Riesling’s Slutty Sister: Bet You Can’t Resist Her! 05/10/11

I throw the word sexy around an awful lot on this blog, most often as a vaguely positive descriptor applied to wines possessing a measure of some undefinable yet undeniably salivatory aesthetic. But every so often a wine comes along that I can only do justice through the verbatim meaning of the word: a wine that I quite literally want to have sex with.


Like her, but wine.

Unfortunately, I won’t be speaking about one of those today, but I will be sharing my notes on a rather sexy bottle, if I do say so myself: the Geil 2007 Scheurebe Kabinett, which ran me $18 at the PA state store I frequent. I’ll admit to a bit of newbishness on my part in procuring this wine; I hilariously thought that “Scheurebe” was a place, and that the wine I had purchased – being white, and from Germany – was a Riesling.

As it turns out, I wasn’t too far off: a genetic cross of Riesling and Silvaner, Scheurebe was described to me on Twitter as “Riesling’s slutty sister,” which really does tell you everything you could possibly want to know about the grape: she was sweet, and she was forward. What’s more, Geil is actually German for horny, which is…probably just a coincidence.



nullAnyway, in the glass, this poured a very pale straw color, almost completely transparent around the rim. The nose was powerfully aromatic, suggesting liberal use of perfume on this lady’s part: orange, peach, and after some breathing, passionfruit. The palate repeated these notes, for the most part, with peach and passionfruit being most prominent, alongside some white pepper on the finish (which was sufficiently long for me to make a note of it – nice).

The wine was rather sweet – and you know how I feel about residual sugar – but still had enough complexity and balance to keep me compelled. Most interestingly, though, there was a bit of effervescence involved: enough even for my dad, who has no palate whatsoever, to claim that the Scheurebe reminded him of Champagne. I don’t know this wine had the requisite CO2 pressure to qualify as semi-sparkling, but the bubbles were noticeable. You know, if you’re into that sort of thing.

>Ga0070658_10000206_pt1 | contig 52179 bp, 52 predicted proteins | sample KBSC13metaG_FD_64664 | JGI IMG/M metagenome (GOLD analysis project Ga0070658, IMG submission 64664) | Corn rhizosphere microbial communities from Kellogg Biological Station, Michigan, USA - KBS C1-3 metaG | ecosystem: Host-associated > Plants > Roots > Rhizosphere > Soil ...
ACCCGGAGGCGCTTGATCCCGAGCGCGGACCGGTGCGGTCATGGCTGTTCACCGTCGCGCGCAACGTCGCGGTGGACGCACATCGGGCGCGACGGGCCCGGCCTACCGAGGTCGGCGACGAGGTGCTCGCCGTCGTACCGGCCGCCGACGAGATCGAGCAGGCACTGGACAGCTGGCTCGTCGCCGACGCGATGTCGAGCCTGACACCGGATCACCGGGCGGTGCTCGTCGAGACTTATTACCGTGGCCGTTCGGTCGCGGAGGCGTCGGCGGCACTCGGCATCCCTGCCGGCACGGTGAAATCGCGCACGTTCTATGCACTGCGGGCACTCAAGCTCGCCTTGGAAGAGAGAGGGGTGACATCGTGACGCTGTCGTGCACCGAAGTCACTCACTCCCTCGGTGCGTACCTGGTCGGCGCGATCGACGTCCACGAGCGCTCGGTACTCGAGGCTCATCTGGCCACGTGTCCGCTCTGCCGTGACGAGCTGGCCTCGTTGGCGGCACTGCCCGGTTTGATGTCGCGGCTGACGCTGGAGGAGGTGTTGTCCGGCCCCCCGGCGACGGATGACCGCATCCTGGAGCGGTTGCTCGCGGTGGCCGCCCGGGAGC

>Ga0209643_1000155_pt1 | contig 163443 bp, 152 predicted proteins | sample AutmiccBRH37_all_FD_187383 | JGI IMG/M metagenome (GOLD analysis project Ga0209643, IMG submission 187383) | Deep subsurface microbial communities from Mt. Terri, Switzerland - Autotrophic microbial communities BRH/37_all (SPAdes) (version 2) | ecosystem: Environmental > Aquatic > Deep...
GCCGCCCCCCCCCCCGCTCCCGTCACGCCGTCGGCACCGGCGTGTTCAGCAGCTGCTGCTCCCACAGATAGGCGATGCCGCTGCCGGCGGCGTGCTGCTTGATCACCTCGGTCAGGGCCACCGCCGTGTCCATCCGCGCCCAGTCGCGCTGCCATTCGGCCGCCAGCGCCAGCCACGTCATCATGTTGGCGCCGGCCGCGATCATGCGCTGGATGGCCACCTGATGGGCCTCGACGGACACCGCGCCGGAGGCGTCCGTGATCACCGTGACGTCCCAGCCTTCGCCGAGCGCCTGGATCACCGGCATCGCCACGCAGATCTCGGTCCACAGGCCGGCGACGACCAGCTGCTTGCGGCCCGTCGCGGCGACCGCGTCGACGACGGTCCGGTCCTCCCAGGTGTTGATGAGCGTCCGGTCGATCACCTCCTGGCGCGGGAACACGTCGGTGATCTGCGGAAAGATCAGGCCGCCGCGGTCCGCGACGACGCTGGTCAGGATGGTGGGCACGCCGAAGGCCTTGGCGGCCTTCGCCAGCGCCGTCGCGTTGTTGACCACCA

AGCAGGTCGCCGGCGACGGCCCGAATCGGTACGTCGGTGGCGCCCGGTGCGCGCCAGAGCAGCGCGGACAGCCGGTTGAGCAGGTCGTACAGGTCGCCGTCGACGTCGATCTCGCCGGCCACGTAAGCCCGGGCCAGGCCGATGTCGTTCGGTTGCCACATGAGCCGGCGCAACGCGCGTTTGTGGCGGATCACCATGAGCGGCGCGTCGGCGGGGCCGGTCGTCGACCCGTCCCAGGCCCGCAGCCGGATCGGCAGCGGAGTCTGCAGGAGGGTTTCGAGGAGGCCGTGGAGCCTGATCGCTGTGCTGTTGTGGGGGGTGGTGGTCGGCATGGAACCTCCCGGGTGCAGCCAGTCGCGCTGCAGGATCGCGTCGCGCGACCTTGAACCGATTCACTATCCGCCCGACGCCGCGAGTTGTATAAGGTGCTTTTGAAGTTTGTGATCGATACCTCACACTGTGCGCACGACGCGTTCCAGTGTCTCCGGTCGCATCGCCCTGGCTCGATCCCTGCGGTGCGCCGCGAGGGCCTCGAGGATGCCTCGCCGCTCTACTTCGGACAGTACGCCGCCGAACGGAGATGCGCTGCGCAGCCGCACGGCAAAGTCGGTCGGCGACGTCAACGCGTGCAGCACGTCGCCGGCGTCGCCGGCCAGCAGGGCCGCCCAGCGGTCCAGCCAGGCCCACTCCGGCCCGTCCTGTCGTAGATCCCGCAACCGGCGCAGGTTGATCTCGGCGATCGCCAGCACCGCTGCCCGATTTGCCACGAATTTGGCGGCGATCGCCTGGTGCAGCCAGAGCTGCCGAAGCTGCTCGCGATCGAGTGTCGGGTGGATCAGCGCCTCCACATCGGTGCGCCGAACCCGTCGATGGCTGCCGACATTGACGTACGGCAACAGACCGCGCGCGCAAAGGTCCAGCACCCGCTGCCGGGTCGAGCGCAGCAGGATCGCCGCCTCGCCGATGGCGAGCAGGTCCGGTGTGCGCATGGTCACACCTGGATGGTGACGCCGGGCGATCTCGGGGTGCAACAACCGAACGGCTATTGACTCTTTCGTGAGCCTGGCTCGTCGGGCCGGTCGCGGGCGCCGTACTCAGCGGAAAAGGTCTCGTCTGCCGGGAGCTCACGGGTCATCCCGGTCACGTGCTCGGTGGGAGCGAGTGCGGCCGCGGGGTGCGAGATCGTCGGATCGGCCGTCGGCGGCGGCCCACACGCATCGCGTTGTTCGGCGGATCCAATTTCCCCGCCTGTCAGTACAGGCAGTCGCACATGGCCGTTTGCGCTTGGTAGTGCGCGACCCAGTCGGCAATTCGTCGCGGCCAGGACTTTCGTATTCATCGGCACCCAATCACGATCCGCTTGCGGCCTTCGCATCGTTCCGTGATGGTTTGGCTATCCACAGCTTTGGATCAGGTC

I award the Geil 2007 Scheurebe Kabinett thumbs up – good, sure, but she came on a little strong for my tastes.

ADDENDUM: Thanks to the wonderfully knowledgeable Meg Houston Maker (@megmaker on Twitter), it has come to my attention that the sparkliness of this Scheurebe was likely the result of a winemaking error. I’ve transcribed her tweets into less-abbreviated language (and also, added links to Wikipedia where necessary): “More likely not enough sulfur at bottling (leaving viable microbes in solution for secondary fermentation). Also possibly the wine was unfiltered, with no SO2, but hadn’t gone through complete secondary (malolactic fermentaton). Any residual sugar will ferment.”

Incidentally, you can find Ms. Maker’s own review of a (probably much better Scheurebe) here.

But even with all this in mind, my score remains a respectable thumbs up. I did enjoy the wine – and it wouldn’t be fair to change its rating now, just because I’ve been educated a little…would it?

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2 Responses to this article

Alex December 5, 2012 Reply

A bit of residual spritz is common in German white wines. It is most probably a style, not a flaw.

backlinks April 8, 2013 Reply

I’m fascinated and also enthusiastic about what you’re covering here.

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